LOVELAND, Colo. (CBS4) — The family of Karen Garner, the woman living with dementia who was forcefully arrested by Loveland Police in 2020, says they accepted a $3 million settlement after finding a letter Karen wrote after her diagnosis. The family, who sued LPD over civil rights violations allegations, said the letter helped them make the decision to accept the payout and use it for Karen's care.
Sarah Schielke, the lawyer representing the Garner family, read a portion of the letter that was discovered while cleaning out Karen's home.
"I want the best and fullest lives possible for my children and grandchildren. I feel the world is getting crueler. Don't make it any rougher for yourselves by living in the past. Look out the front window, don't dwell on what's in the rearview mirror," Garner wrote in the note, dated from years ago.
Garner is in declining health. The family said she does not speak often, and doesn't discuss what happened in June of 2020 when she was accused of trying to steal $13.88 worth of merchandise from Walmart.
Schielke said the family intended to push the court process through a trial. However, when the family found the letter, the Garner's believed it was Karen's way of telling them what was best for all involved.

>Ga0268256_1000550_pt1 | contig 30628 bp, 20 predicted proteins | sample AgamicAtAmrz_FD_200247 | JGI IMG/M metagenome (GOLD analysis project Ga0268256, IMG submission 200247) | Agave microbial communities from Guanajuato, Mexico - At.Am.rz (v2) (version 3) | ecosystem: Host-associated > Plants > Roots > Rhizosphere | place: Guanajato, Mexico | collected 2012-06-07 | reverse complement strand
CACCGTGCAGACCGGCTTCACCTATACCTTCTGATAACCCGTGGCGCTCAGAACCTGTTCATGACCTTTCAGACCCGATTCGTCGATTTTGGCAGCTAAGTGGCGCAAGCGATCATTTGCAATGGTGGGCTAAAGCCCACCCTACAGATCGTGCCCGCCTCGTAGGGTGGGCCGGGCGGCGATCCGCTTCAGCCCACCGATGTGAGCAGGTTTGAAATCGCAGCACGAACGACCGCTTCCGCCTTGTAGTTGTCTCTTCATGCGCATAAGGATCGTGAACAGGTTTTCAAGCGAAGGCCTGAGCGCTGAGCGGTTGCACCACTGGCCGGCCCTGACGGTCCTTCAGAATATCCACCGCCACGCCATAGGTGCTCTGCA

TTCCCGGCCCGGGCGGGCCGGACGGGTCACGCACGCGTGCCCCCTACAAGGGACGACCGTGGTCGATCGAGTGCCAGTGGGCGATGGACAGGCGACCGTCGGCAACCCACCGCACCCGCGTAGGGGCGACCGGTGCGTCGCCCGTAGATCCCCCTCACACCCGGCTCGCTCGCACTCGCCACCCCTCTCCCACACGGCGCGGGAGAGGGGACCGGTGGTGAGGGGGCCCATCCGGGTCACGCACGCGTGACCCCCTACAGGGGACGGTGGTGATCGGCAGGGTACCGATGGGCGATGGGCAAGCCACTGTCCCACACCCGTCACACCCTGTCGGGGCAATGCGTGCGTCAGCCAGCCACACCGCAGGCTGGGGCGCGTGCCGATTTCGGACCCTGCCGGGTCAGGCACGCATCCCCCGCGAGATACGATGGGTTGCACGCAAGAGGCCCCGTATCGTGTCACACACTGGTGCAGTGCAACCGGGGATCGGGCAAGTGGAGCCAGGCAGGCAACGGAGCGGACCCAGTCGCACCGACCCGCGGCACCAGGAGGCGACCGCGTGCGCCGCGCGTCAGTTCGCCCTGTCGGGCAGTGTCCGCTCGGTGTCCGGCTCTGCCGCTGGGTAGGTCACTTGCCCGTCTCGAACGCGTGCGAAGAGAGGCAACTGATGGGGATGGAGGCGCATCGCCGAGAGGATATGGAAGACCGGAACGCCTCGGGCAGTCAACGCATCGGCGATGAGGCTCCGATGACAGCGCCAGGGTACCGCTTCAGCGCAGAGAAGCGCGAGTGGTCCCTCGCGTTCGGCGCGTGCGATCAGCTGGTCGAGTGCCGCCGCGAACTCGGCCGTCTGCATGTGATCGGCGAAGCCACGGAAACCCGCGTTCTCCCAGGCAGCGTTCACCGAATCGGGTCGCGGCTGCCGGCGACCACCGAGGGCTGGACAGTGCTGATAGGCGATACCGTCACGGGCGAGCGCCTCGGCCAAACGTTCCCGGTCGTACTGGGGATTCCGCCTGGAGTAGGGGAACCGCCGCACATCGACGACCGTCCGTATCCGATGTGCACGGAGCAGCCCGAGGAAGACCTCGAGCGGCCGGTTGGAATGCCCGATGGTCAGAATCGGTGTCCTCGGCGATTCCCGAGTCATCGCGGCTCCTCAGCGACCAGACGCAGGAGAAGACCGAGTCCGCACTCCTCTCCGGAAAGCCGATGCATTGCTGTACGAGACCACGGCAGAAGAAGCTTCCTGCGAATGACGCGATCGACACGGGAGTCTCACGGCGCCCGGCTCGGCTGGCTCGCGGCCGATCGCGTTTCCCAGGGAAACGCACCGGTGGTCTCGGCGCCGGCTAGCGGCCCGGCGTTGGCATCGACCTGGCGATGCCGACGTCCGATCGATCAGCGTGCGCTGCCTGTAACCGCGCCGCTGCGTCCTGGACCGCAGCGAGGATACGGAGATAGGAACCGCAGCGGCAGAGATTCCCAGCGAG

"We thought that God had given us her words when she couldn't provide them for us. It gave us a great sense of relief, and they gave us a great sense of humility and just a feeling that we were acting in her best interest as we were moving forward," said Shannon Steward, Garner's daughter-in-law.
Schielke speculated that the $3 million payout was possibly record breaking for a settlement that didn't involve death or permanent disfigurement.
"$13.88 is the business interests that Loveland believe was worth inflicting this atrocity. Today they pay Ms. Garner $3 million," Schielke said. "She now requires around the clock care, and she'll have the best the world can offer."
"This is justice for mom. This is justice for my mom," said Allisa Swartz, Garner's daughter.
The Garner Family now wants changes in leadership at LPD.
Schielke offered Chief Robert Ticer $50,000 to the dementia or Alzheimer's charity of his choice if he resigned his position.
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